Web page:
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RDMA cat

Today I wrote a small RDMA test program using libibverbs. That library has a pretty steep learning curve.

Anyhow. To use libibverbs and librdmacm on CentOS, install rdma-core-devel and compile your things with -lrdmacm -libverbs.

My test setup is two IBM-branded Mellanox ConnectX-2 QDR InfiniBand adapters connected over a Voltaire 4036 QDR switch. These things are operating at PCIe 2.0 x8 speed, which is around 3.3 GB/s. Netcat and friends get around 1 GB/s transfer rates piping data over the network. Iperf3 manages around 2.9 GB/s. With that in mind, let's see what we can reach.

I was basing my test programs on these amazingly useful examples: and of course . At one point after banging my head on the ibverbs library for a bit too long I was thinking of just using MPI to write the thing and wound up on - but I didn't have the agility to jump from host-to-host programs to strange new worlds, so kept on using ibverbs for these tests.

First light

The first test program was just reading some data from STDIN, sending it to the server, which reverses it and sends it back. From there I worked towards sending multiple blocks of data (my goal here was to write an RDMA version of cat).

I had some trouble figuring out how to make the two programs have a repeatable back-and-forth dialogue. First I was listening to too many events with the blocking ibv_get_cq_event -call, and that was hanging the program. Only call it as many times as you're expecting replies.

The other fib was that my send and receive work requests shared the sge struct, and the send-part of the dialogue was setting the sge buffer length to 1 since it was only sending acks back to the other server. Set it back to the right size before sending each work request, problem solved.


Once I got the rdma-cat working, performance wasn't great. I was reading in a file from page cache, sending it to the receiver, and writing it to the STDOUT of the receiver. The program was sending 4k messages, doing a 4k acks, and a mutex-requiring event ack after each message. This ran at around 100 MB/s. Changing the 4k acks to single-byte acks and doing the event acks for all the events at once got me to 140 MB/s.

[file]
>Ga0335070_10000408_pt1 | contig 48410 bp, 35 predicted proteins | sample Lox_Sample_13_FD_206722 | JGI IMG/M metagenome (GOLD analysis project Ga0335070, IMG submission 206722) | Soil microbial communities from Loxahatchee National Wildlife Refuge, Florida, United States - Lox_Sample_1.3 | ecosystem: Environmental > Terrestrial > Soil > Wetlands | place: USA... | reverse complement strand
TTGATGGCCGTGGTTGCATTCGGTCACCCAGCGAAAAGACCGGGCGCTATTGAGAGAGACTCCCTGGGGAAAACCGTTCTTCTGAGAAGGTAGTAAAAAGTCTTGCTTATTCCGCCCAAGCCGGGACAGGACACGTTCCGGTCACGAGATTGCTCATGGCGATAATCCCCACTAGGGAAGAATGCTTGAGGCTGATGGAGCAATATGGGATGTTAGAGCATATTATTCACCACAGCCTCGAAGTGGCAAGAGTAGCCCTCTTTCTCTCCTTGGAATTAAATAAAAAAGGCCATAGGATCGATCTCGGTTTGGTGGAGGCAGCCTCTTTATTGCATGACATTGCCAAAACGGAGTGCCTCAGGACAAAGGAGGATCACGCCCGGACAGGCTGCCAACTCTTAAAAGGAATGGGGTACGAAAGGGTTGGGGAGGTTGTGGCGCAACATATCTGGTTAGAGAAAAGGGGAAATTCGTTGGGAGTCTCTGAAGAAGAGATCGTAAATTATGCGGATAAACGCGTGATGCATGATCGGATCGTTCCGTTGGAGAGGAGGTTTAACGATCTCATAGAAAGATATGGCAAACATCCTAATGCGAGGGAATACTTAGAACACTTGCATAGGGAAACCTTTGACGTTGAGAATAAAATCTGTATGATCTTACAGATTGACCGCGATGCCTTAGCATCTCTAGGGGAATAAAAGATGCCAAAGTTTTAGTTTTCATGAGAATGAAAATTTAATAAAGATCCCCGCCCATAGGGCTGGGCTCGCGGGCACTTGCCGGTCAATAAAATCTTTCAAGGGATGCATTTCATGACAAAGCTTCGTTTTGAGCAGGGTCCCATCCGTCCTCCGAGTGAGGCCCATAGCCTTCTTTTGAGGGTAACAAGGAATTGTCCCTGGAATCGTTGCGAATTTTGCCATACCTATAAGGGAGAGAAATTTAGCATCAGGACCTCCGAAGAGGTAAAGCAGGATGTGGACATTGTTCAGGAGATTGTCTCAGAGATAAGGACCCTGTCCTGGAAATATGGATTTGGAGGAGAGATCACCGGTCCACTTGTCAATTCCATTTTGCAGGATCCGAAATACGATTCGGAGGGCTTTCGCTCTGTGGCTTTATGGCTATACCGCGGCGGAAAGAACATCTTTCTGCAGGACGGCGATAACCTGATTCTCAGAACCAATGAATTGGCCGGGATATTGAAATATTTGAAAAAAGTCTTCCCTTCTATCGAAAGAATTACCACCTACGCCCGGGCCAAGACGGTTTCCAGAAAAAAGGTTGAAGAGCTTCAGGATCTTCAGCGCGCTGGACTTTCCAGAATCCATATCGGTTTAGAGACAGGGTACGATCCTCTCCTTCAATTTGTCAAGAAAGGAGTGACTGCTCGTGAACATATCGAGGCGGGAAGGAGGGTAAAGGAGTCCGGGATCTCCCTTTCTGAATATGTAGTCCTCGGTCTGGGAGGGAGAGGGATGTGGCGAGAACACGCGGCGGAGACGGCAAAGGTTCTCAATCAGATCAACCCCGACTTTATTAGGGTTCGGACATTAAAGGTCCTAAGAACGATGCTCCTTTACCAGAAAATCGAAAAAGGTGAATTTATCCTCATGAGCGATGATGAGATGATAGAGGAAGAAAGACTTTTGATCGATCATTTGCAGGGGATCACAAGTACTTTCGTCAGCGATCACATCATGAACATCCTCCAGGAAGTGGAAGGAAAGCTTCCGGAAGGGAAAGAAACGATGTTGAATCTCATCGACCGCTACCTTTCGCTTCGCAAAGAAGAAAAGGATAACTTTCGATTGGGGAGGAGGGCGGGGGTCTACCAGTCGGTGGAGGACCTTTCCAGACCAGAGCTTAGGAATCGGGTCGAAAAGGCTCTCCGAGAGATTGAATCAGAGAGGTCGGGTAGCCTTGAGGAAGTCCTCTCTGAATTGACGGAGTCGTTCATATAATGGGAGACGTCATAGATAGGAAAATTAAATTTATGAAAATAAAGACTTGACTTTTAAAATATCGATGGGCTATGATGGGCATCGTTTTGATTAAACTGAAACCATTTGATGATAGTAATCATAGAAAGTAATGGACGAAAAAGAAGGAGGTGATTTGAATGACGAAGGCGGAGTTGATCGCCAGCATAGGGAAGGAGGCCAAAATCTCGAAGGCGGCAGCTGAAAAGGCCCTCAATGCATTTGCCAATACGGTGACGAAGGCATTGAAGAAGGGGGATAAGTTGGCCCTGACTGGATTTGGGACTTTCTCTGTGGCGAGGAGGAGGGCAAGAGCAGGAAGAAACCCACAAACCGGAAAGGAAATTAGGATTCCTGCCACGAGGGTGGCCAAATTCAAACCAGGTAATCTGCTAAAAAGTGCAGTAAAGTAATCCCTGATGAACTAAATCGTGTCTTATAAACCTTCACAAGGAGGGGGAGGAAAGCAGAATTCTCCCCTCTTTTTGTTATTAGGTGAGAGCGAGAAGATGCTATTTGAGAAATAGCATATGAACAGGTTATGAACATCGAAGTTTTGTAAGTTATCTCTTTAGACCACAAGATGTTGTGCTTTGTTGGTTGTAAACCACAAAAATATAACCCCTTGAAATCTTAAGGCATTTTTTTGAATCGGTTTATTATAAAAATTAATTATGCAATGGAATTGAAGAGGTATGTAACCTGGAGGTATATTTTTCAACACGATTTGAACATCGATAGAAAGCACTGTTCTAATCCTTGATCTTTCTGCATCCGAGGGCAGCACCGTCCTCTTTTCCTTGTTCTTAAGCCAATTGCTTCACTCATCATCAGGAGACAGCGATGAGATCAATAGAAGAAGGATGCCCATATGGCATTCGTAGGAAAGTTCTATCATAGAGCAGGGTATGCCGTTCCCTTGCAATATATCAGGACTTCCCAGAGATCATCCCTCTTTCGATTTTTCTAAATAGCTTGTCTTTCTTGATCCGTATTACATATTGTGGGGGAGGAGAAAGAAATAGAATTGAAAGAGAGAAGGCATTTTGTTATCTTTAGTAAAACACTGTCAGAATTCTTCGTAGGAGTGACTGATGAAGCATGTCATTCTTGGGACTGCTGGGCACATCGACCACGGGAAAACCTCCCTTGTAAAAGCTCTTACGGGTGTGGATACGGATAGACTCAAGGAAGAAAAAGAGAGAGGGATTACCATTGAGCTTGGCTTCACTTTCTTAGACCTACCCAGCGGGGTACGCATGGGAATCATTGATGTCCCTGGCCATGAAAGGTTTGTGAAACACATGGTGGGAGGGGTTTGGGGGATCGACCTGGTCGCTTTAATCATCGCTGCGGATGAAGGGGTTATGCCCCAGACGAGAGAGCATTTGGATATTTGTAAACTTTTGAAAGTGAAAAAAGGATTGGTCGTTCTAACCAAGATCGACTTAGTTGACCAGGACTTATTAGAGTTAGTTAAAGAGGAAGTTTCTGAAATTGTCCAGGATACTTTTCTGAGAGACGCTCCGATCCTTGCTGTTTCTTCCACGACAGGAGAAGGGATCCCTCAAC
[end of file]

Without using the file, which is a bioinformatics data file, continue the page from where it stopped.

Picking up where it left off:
How about doing larger messages? Change the message size to 65k and the cat goes at 920 MB/s. That's promising! One-megabyte messages and 1.4 GB/s. With eight meg messages I was up to 1.78 GB/s and stuck there.

I did another test program that was just sending an 8 meg buffer to the other machine, which didn't do anything to the data. This is useful to get an optimal baseline and gauge perf for a single process use case. The test program was running at 2.9 GB/s.

Adding a memcpy to the receive loop roughly halved the bandwidth to 1.3 GB/s. Moving to a round-robin setup with one buffer receiving data while another buffer is having the data copied out of it boosted the bandwidth to 3 GB/s.

The send loop could read in data at 5.8 GB/s from the page cache, but the RDMA pipe was only doing 1.8 GB/s. Moving the read to happen right after each send got them both moving in parallel, which got the full rdma_send < inputfile ; rdma_recv | wc -c -pipe running at 2.8 GB/s.

There was an issue with the send buffer contents getting mangled by an incoming receive. Gee, it's almost like I shouldn't use the same buffer for sending and receiving messages. Using a different buffer for the received messages resolved the issue.

It works!

I sent a 4 gig file and ran diff on it, no probs. Ditto for files less than buffer size in size and small strings sent with echo.

RDMA cat! 2.9 GB/s over the network.

Let's try sending video frames next. Based on these CUDA bandwidth timings, I should be able to do 12 GB/s up and down. Now I just need to get my workstation on the IB network (read: buy a new workstation with more than one PCIe slot.)

[Update] For the heck of it, I tried piping through two hosts.

[A]$ rdma_send B < inputfile
[B]$ rdma_recv | rdma_send C
[C]$ rdma_recv | wc -c

2.5 GB/s. Not bad, could do networked stream processing. Wonder if it would help if I zero-copy passed the memory regions along the pipe.

And IB is capable of multicast as well... 

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